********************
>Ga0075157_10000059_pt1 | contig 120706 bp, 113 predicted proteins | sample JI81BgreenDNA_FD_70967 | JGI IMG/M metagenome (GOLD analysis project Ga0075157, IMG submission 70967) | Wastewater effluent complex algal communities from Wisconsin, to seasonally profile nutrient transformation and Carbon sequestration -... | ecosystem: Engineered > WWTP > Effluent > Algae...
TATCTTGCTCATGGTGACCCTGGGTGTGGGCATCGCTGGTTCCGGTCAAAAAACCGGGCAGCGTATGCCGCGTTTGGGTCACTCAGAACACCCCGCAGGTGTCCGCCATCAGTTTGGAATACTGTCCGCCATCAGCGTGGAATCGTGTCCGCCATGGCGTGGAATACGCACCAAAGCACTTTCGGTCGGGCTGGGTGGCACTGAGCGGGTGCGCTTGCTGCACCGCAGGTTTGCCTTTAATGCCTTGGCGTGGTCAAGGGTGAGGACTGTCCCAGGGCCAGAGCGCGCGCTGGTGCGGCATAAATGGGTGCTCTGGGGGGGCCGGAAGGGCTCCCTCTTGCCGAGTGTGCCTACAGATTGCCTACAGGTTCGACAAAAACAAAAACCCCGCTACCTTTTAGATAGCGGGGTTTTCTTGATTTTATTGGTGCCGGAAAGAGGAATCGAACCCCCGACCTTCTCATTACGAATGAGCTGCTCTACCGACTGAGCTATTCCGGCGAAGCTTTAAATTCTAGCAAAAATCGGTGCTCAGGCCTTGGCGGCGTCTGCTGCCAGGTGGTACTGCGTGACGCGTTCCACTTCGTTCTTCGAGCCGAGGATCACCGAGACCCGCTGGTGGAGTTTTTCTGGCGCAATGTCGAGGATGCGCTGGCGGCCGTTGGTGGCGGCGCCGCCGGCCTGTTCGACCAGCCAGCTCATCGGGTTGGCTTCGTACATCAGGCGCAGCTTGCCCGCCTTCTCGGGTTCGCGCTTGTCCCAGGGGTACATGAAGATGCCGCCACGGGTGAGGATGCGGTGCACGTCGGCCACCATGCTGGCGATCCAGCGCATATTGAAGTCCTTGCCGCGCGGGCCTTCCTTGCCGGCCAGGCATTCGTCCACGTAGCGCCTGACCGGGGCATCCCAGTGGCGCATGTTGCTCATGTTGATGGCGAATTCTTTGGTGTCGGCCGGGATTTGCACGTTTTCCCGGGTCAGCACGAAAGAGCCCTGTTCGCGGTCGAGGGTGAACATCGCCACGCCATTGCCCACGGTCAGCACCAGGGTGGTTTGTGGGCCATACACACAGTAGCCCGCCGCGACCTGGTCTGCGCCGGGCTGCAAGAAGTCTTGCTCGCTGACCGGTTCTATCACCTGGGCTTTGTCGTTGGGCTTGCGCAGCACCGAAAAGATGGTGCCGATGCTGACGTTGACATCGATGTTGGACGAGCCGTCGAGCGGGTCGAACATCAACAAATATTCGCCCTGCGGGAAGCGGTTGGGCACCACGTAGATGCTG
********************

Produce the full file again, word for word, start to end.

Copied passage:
>Ga0075157_10000059_pt1 | contig 120706 bp, 113 predicted proteins | sample JI81BgreenDNA_FD_70967 | JGI IMG/M metagenome (GOLD analysis project Ga0075157, IMG submission 70967) | Wastewater effluent complex algal communities from Wisconsin, to seasonally profile nutrient transformation and Carbon sequestration -... | ecosystem: Engineered > WWTP > Effluent > Algae...
TATCTTGCTCATGGTGACCCTGGGTGTGGGCATCGCTGGTTCCGGTCAAAAAACCGGGCAGCGTATGCCGCGTTTGGGTCACTCAGAACACCCCGCAGGTGTCCGCCATCAGTTTGGAATACTGTCCGCCATCAGCGTGGAATCGTGTCCGCCATGGCGTGGAATACGCACCAAAGCACTTTCGGTCGGGCTGGGTGGCACTGAGCGGGTGCGCTTGCTGCACCGCAGGTTTGCCTTTAATGCCTTGGCGTGGTCAAGGGTGAGGACTGTCCCAGGGCCAGAGCGCGCGCTGGTGCGGCATAAATGGGTGCTCTGGGGGGGCCGGAAGGGCTCCCTCTTGCCGAGTGTGCCTACAGATTGCCTACAGGTTCGACAAAAACAAAAACCCCGCTACCTTTTAGATAGCGGGGTTTTCTTGATTTTATTGGTGCCGGAAAGAGGAATCGAACCCCCGACCTTCTCATTACGAATGAGCTGCTCTACCGACTGAGCTATTCCGGCGAAGCTTTAAATTCTAGCAAAAATCGGTGCTCAGGCCTTGGCGGCGTCTGCTGCCAGGTGGTACTGCGTGACGCGTTCCACTTCGTTCTTCGAGCCGAGGATCACCGAGACCCGCTGGTGGAGTTTTTCTGGCGCAATGTCGAGGATGCGCTGGCGGCCGTTGGTGGCGGCGCCGCCGGCCTGTTCGACCAGCCAGCTCATCGGGTTGGCTTCGTACATCAGGCGCAGCTTGCCCGCCTTCTCGGGTTCGCGCTTGTCCCAGGGGTACATGAAGATGCCGCCACGGGTGAGGATGCGGTGCACGTCGGCCACCATGCTGGCGATCCAGCGCATATTGAAGTCCTTGCCGCGCGGGCCTTCCTTGCCGGCCAGGCATTCGTCCACGTAGCGCCTGACCGGGGCATCCCAGTGGCGCATGTTGCTCATGTTGATGGCGAATTCTTTGGTGTCGGCCGGGATTTGCACGTTTTCCCGGGTCAGCACGAAAGAGCCCTGTTCGCGGTCGAGGGTGAACATCGCCACGCCATTGCCCACGGTCAGCACCAGGGTGGTTTGTGGGCCATACACACAGTAGCCCGCCGCGACCTGGTCTGCGCCGGGCTGCAAGAAGTCTTGCTCGCTGACCGGTTCTATCACCTGGGCTTTGTCGTTGGGCTTGCGCAGCACCGAAAAGATGGTGCCGATGCTGACGTTGACATCGATGTTGGACGAGCCGTCGAGCGGGTCGAACATCAACAAATATTCGCCCTGCGGGAAGCGGTTGGGCACCACGTAGATGCTG